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Are The LAPD Being Honest About COVID Cases At Police Stations? Reports Show Only Two Outbreaks Despite Hundreds of Cases

Photo by Brian Feinzimer

[dropcap size=big]C[/dropcap]hief Michel Moore said the Los Angeles Police Department (LAPD) saw a “substantial” increase in COVID-19 transmission this Tuesday during a Los Angeles Police Commission meeting. In a week, 84 officers tested positive for the virus compared with 45 officers last week, nearly doubling new cases. Moore called the Central Area Community Police Station a “hot spot if you will” during the meeting. In a week, 26 officers at the station in Skid Row tested positive for COVID.

But according to the Los Angeles County Department of Public Health website, only two LAPD stations are experiencing a cluster of cases as of publishing. The central area station that Moore described as a hotspot isn’t mentioned on their list of businesses and other settings currently experiencing a COVID-19 outbreak (defined as three or more cases among staff). The health department lists just 15 cases between LAPD’s West Valley Station and Rampart Station, as of August 24.

Only five additional cases have been added to the list of outbreaks at LAPD facilities in the last week. An indication that COVID cases are either not being reported to the health department or there is some sort of a lag between when the LAPD confirms cases and they’re reported as outbreaks.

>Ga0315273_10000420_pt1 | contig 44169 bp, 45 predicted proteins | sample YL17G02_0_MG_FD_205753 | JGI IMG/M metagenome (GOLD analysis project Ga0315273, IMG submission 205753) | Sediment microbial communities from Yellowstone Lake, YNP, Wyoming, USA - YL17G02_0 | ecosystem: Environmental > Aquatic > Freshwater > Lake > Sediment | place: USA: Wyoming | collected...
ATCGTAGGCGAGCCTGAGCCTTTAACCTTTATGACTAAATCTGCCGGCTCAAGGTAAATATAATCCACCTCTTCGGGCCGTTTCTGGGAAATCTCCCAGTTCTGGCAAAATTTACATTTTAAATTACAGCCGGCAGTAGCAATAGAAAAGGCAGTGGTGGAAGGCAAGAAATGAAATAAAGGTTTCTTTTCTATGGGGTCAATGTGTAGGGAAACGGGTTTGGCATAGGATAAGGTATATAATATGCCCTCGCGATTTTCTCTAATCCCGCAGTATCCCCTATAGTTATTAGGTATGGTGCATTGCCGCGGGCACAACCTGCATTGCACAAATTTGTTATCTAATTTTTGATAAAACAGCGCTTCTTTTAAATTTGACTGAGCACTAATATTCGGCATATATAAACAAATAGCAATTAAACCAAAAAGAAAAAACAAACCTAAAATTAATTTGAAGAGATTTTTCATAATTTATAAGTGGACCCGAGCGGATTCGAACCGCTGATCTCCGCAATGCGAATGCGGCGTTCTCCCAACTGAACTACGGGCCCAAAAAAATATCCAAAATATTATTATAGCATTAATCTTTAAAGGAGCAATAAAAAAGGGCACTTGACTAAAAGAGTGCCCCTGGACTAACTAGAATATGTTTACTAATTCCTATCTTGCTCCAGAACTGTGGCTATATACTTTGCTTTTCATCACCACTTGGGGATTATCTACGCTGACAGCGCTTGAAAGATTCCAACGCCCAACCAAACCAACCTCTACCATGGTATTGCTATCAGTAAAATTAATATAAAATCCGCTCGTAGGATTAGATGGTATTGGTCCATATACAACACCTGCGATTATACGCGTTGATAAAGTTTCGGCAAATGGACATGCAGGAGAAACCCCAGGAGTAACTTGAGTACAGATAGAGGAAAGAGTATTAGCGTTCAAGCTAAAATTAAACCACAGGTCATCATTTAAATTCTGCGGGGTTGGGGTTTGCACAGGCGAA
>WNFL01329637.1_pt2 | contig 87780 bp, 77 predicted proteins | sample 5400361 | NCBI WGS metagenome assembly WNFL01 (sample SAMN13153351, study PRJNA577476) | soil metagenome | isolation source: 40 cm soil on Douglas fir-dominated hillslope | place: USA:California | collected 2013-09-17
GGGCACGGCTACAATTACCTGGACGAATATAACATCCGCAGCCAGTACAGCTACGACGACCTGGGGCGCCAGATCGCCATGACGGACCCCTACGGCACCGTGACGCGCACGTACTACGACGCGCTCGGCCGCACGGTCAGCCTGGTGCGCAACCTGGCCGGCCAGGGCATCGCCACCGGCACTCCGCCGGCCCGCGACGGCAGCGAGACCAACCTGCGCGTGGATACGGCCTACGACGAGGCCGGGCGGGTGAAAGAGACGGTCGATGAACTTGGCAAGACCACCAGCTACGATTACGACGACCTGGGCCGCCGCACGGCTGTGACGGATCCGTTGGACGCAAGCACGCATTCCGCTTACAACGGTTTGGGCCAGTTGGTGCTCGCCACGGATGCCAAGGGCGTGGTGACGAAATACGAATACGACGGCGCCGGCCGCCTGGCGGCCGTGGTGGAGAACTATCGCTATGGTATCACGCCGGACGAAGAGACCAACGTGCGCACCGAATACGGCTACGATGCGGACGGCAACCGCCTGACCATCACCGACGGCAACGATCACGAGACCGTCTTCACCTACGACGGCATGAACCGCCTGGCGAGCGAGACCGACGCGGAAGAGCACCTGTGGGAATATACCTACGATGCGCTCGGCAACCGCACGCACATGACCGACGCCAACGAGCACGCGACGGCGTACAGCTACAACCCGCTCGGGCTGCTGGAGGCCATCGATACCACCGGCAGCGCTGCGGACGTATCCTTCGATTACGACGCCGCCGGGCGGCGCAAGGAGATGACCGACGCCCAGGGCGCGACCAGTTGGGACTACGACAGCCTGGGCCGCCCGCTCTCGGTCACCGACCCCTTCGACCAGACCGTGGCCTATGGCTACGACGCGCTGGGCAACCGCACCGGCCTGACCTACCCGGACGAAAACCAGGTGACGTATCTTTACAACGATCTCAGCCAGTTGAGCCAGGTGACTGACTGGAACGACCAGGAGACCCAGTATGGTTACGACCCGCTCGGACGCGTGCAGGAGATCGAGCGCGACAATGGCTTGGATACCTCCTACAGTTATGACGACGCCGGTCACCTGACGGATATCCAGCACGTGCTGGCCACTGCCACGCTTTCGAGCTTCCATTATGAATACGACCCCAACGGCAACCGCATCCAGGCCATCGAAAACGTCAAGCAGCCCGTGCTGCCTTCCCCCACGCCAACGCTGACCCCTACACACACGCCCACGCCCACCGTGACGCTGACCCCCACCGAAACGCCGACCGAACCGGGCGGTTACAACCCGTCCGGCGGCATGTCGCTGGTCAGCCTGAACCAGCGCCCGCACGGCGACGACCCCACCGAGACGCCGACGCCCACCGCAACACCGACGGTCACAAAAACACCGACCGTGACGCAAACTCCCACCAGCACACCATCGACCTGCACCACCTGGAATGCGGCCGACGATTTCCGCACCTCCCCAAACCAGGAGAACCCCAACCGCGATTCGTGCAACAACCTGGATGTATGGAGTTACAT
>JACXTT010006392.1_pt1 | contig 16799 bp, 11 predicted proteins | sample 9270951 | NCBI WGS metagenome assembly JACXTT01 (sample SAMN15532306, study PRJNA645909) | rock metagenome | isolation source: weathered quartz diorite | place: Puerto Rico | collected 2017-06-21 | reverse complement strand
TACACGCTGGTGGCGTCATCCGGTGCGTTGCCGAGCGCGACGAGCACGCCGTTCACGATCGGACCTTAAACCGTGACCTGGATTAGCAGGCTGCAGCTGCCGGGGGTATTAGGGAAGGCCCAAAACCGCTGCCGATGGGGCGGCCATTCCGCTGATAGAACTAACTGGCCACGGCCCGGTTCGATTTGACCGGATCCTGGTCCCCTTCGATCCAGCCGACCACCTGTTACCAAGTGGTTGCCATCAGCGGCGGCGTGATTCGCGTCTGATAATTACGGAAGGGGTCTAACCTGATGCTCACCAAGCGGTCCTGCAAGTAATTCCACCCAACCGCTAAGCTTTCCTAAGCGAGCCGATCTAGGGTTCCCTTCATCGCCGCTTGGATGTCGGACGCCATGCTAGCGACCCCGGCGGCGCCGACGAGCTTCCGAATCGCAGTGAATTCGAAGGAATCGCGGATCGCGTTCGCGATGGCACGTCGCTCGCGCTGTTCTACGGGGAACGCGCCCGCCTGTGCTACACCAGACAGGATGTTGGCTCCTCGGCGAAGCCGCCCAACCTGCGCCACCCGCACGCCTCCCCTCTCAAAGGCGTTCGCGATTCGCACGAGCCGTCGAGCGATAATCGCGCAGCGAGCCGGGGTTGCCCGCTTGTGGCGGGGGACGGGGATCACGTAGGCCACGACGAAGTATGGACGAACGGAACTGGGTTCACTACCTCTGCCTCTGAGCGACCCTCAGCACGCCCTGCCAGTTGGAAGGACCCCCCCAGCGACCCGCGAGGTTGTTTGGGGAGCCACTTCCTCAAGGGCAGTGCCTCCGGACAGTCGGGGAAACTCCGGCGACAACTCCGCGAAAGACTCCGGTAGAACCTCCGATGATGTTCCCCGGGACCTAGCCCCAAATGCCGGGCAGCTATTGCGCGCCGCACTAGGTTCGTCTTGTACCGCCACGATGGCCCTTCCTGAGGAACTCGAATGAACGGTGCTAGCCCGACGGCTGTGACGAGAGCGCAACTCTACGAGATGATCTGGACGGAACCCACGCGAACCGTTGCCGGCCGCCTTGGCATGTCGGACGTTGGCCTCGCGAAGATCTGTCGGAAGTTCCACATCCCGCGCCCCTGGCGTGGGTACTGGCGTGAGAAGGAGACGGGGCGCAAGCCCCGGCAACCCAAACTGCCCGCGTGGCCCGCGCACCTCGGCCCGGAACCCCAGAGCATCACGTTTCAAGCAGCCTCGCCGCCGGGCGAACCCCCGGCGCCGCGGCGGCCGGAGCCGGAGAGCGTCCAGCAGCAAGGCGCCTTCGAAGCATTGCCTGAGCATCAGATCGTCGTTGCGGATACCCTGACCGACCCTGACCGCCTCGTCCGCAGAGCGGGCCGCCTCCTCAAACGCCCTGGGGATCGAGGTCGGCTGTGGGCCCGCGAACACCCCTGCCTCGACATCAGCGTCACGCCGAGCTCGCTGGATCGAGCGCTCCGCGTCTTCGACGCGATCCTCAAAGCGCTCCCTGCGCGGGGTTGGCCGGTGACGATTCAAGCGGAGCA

For some Los Angeles community members, the lack of transparency associated with outbreaks at police facilities raises concerns. Cops are regularly documented interacting with public members without wearing masks (despite Chief Moore’s order to do so). LAPD vaccination rates hover just over 50 percent, although officers became eligible for inoculation back in winter. 

“The baseline concern is that these are public employees, so our tax dollars are paying them,” said Adam Smith, an organizer with White People For Black Lives. “So logically, the community that’s employing them should have a general idea of where these outbreaks are taking place.” Smith regularly tunes into the weekly Police Commission meetings, during which Chief Moore gives an update on the new COVID cases. He began noticing a discrepancy in the number of reported cases versus the number of outbreaks weeks ago. “Folks should know where these outbreaks are popping up.”